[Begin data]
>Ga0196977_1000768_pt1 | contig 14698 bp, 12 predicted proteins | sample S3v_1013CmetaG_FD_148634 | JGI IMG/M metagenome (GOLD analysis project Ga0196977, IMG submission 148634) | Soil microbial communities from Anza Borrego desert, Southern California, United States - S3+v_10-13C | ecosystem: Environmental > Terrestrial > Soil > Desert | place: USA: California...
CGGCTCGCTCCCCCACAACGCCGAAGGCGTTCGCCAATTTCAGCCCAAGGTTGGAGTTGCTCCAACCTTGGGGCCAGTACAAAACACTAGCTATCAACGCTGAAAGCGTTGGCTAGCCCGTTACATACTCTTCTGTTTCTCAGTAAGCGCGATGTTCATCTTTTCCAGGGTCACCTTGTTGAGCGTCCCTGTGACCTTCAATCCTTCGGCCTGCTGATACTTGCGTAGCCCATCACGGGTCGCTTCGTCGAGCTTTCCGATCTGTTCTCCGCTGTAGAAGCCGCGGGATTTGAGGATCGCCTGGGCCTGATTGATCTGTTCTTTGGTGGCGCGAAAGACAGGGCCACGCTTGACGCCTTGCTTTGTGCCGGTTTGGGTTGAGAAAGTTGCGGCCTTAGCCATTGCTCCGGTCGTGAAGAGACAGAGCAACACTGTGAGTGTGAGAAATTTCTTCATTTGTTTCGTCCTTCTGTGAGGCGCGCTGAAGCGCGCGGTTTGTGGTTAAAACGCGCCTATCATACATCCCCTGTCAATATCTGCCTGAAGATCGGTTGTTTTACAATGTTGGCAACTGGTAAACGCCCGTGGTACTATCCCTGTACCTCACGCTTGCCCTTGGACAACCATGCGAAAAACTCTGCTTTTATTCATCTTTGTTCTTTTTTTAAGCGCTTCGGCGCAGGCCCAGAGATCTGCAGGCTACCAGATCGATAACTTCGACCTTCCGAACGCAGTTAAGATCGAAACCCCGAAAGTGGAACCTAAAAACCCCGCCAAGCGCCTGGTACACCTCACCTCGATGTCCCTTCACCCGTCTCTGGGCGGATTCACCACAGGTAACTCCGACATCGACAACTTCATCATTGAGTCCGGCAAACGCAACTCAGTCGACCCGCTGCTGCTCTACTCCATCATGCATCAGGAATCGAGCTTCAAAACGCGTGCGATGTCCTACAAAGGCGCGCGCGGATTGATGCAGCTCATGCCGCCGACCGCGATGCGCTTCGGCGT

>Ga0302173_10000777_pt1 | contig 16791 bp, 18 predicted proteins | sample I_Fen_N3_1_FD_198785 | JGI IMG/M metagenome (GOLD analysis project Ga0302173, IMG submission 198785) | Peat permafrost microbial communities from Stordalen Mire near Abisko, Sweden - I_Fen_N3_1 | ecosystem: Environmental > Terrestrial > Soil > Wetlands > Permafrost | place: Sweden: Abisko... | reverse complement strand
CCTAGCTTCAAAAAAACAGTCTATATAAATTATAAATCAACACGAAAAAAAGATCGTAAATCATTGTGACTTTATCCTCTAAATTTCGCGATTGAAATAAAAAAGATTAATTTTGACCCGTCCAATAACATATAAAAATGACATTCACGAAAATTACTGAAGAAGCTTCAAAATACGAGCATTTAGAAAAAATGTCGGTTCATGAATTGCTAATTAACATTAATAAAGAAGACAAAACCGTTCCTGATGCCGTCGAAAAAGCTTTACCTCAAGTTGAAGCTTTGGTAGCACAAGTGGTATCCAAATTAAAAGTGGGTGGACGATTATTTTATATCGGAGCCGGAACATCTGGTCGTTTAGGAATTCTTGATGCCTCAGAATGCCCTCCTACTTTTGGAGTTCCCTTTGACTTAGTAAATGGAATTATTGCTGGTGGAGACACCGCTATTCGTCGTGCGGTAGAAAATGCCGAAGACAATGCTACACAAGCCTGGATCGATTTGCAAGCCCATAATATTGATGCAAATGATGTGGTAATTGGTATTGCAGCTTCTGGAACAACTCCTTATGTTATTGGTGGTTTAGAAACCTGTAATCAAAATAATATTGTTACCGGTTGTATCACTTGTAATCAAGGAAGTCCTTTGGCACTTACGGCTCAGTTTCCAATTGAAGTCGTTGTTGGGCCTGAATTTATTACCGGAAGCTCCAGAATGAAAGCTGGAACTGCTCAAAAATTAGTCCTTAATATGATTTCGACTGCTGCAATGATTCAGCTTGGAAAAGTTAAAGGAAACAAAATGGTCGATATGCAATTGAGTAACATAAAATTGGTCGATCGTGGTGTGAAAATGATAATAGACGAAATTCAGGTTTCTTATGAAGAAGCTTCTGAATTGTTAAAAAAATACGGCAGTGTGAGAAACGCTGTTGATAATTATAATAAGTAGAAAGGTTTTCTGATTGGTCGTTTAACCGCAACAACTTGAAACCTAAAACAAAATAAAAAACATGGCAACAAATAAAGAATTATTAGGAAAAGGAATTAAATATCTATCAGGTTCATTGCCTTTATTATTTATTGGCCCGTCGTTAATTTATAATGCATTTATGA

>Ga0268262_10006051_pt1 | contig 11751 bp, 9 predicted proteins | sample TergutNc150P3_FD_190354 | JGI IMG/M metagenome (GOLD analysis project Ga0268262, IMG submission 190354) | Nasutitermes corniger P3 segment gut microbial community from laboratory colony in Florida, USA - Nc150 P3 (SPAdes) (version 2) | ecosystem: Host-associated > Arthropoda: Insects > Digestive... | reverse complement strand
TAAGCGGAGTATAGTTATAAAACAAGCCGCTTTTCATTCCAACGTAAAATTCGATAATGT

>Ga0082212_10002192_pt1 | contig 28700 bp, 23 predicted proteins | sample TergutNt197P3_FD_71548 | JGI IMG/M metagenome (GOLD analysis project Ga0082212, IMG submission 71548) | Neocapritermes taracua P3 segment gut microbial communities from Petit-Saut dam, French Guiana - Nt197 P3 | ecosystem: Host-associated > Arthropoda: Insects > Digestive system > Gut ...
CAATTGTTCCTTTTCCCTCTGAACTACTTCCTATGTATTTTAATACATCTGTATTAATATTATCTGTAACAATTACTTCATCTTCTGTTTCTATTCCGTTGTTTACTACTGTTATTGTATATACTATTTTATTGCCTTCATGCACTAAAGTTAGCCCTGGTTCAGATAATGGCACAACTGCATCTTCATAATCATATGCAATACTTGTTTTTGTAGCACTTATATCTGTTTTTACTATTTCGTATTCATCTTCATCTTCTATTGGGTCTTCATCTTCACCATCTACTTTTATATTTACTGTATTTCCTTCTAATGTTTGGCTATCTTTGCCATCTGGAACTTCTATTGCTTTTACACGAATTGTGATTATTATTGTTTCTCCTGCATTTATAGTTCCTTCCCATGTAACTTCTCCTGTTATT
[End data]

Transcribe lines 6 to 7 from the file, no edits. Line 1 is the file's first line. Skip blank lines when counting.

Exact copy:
TAAGCGGAGTATAGTTATAAAACAAGCCGCTTTTCATTCCAACGTAAAATTCGATAATGT

>Ga0082212_10002192_pt1 | contig 28700 bp, 23 predicted proteins | sample TergutNt197P3_FD_71548 | JGI IMG/M metagenome (GOLD analysis project Ga0082212, IMG submission 71548) | Neocapritermes taracua P3 segment gut microbial communities from Petit-Saut dam, French Guiana - Nt197 P3 | ecosystem: Host-associated > Arthropoda: Insects > Digestive system > Gut ...